Chikai Bardo, Second Stage
While the first stage of Chikai occurs in the swoon state approaching death, this second stage occurs after clinical death--usually half an hour after the occurrence. From the occult point of view, it occurs after the heart seed-atom departs from the physical body and the severance of the sutratma. The duration of this stage is a little longer than the previous one. In this stage the Clear Light seemingly reduces its intensity to some degree. It actually does so because of the obscurations of one's ignorance and karma. Although the Clear Light may not be recognized in the primary stage, there is still a chance for the awareness-principle, when awakened from its stupor or dream-like state to take notice of the Clear Light in this secondary phase of the Chikai. This is usually done with the assistance of the presiding guide, the Reciter of the "death manual," or the Bardo Thodol. The bardo ritual also helps awaken the deceased person to recognize the fact that it had passed through the portal of death and that it should now pay attention to the subsequent psychological phenomena. In the Tibetan Book of the Dead, the awareness-principle in the Chikai stage is advised to recognize its own primordial Self:
"O nobly-born, when the body and mind were separating, thou must have experienced a glimpse of the Pure Truth, subtly, sparkling, bright, dazzling, glorious, and radiantly awesome, in appearance like a mirage moving across a landscape in spring-time in one continuous stream of vibrations. Be not daunted thereby, nor terrified, nor awed. This is the radiance of thine own true nature. Recognize it." (1975:104)
Like the first stage, liberation is also offered here as a gift of the Divine Intelligence; it is, however, an incomplete liberation, not as totally or as fully as the liberation of the first stage. To ensure the attainment of liberation, as said before, it is necessary to practice meditation every day where a glimpse of the Clear Light may be seen and experienced in an altered-state of awareness in order to aid us to recognize its full power in the Chikai. Experience of the Clear Light in the meditative state help us to experience it in the Chikai state. Spiritual exercises such as visualizing one's physical body and aura surrounded with white light assists us greatly to recognize the Clear Light when it emerges from the depth of our being. Recollection of teachings pertaining to the bardo also increases considerably the chances that the soul would realize the Clear Light and to know the manner of correct approach toward the following bardos. The marifat or gnostic techniques of Islamic and Hindu mystics allows the practitioner to evoke the presence of the Clear Light, as does the techniques of Dzogchen.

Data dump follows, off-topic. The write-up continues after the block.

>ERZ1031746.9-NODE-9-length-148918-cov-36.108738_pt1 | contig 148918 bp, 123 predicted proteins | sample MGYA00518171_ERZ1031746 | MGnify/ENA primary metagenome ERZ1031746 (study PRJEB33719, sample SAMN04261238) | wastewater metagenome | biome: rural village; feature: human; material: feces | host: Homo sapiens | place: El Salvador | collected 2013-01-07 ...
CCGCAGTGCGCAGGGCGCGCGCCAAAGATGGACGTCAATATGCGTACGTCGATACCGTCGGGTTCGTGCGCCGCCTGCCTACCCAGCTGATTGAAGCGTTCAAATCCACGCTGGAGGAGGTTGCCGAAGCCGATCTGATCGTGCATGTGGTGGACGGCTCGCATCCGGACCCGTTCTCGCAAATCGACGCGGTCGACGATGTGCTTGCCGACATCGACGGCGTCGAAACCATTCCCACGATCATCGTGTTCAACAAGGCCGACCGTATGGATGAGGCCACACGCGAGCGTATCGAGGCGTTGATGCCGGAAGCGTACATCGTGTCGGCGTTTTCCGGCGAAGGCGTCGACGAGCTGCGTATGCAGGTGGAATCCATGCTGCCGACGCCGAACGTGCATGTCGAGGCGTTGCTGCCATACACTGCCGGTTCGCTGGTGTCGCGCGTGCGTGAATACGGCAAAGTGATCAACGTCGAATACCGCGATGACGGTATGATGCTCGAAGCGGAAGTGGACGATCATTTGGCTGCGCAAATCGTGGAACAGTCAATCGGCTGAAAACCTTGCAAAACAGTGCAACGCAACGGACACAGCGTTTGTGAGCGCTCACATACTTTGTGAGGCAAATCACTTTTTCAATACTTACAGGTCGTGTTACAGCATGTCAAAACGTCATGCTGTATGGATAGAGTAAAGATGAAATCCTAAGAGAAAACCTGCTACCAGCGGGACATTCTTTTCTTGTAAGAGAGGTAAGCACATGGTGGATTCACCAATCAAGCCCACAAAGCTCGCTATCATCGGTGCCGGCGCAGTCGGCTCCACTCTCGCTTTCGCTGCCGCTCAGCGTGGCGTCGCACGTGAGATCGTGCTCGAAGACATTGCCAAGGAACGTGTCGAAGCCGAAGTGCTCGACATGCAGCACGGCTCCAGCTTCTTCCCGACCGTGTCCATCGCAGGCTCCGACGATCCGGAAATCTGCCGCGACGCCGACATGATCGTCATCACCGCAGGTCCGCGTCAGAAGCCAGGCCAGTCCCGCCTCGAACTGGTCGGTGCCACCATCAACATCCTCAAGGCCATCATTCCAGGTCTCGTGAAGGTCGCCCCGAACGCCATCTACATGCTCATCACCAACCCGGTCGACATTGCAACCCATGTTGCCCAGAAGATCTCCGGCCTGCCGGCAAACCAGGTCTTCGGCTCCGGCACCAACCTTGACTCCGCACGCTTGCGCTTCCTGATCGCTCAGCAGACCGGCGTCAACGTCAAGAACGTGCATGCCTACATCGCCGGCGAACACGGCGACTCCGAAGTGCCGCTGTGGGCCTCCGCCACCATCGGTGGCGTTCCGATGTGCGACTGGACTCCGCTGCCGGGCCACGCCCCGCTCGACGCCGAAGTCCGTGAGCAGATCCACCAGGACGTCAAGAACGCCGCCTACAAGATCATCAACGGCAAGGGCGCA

The intensity of the Clear Light that appears to one's consciousness is dependent upon the quality of light within one's own consciousness. An impure consciousness taints the Clear Light of the Void. Normally, the average person would not experience or recognize the Clear Light of the Chikai stage; and those who experience violent deaths go through the first stages of the bardos very quickly, likewise without recognizing the Clear Light.
While experiencing the Chikai stage, it is possible for the awareness-principle to be distracted from the Clear Light by loud physical noises, or the lamenting of relatives and friends. It is for this reason that the room of the dying one should be free from any conditions that may disturb its mental focus.
Should one successfully recognize the Clear Light, one should merge into it, or absorb its radiance. This will lead one to the Buddhic or higher worlds. Otherwise, if unsuccessful in recognizing and merging with the Clear Light, one would simply fall into slumber and awaken to the subsequent bardos. It is to be noted that in this Secondary Light of the Chikai that the deceased may often catch a glimpse of awaiting relatives and friends on the Otherside, or see their presiding deity or guru, or even hear heavenly music. This phenomena is substantiated in Near-Death Experiences as recorded by doctors and researchers of the paranormal.
Chonyid Bardo, First Stage